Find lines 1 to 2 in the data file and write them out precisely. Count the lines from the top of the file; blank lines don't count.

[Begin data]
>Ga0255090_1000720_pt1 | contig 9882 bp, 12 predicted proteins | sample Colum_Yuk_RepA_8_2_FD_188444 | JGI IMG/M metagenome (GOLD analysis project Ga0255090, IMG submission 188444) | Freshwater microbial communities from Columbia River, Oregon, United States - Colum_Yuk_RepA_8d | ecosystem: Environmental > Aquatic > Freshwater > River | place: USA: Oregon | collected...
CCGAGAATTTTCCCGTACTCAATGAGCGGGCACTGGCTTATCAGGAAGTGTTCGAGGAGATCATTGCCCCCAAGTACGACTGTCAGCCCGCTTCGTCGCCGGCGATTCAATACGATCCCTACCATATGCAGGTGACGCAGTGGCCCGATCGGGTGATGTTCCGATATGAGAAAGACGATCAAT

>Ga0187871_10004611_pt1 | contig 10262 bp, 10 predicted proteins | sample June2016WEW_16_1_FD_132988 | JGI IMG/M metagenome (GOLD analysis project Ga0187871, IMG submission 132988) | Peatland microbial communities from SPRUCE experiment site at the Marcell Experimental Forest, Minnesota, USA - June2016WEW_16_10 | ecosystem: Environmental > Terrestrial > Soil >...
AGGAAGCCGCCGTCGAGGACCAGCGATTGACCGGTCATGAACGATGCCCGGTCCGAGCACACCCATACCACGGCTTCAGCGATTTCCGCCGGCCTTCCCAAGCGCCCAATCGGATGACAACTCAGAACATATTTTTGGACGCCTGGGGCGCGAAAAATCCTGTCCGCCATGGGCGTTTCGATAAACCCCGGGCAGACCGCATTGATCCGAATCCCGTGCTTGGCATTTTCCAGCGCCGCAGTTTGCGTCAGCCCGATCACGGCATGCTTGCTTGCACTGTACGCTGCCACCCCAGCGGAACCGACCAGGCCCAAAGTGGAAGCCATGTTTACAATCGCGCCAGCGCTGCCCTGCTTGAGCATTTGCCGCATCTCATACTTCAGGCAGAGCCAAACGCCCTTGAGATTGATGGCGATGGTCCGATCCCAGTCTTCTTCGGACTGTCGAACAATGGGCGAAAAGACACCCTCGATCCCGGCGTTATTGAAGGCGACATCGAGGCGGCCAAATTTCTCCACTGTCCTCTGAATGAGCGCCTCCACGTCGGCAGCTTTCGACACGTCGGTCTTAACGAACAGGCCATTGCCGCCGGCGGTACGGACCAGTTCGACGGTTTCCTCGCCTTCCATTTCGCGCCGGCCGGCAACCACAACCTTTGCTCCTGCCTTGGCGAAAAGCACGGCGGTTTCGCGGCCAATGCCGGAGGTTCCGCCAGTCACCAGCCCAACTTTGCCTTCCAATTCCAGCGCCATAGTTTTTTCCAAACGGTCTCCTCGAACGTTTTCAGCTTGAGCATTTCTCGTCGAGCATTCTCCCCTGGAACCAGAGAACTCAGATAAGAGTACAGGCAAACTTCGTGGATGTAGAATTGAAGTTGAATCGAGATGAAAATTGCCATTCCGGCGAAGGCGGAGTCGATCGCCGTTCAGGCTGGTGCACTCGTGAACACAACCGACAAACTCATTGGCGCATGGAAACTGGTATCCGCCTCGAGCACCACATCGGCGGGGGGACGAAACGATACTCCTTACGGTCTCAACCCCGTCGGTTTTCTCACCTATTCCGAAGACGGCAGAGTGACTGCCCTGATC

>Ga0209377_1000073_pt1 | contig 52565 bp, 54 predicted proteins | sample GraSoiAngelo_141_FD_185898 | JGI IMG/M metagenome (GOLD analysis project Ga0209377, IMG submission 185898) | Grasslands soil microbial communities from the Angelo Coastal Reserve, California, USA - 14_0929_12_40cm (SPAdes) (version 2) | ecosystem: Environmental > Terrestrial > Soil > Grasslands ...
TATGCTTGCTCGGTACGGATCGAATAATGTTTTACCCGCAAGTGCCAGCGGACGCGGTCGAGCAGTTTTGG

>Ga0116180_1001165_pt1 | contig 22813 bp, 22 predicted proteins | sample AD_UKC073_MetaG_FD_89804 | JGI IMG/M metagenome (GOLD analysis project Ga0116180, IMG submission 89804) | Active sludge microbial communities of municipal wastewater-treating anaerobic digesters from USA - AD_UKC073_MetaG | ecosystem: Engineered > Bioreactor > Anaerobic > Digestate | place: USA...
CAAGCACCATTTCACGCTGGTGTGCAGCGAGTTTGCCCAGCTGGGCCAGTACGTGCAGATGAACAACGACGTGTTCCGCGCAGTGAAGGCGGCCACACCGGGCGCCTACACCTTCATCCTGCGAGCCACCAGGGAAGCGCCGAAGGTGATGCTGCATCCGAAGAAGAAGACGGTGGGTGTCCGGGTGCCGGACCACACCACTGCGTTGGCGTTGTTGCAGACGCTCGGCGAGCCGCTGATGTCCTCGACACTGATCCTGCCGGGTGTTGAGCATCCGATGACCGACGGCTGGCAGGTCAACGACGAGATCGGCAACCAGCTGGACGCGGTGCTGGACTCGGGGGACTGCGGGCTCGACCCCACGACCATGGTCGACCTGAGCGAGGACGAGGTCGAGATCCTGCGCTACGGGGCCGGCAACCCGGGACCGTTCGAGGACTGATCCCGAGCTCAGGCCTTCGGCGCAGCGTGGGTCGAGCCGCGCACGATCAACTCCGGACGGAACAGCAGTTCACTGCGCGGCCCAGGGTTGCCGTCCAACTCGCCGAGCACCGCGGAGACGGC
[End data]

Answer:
>Ga0255090_1000720_pt1 | contig 9882 bp, 12 predicted proteins | sample Colum_Yuk_RepA_8_2_FD_188444 | JGI IMG/M metagenome (GOLD analysis project Ga0255090, IMG submission 188444) | Freshwater microbial communities from Columbia River, Oregon, United States - Colum_Yuk_RepA_8d | ecosystem: Environmental > Aquatic > Freshwater > River | place: USA: Oregon | collected...
CCGAGAATTTTCCCGTACTCAATGAGCGGGCACTGGCTTATCAGGAAGTGTTCGAGGAGATCATTGCCCCCAAGTACGACTGTCAGCCCGCTTCGTCGCCGGCGATTCAATACGATCCCTACCATATGCAGGTGACGCAGTGGCCCGATCGGGTGATGTTCCGATATGAGAAAGACGATCAAT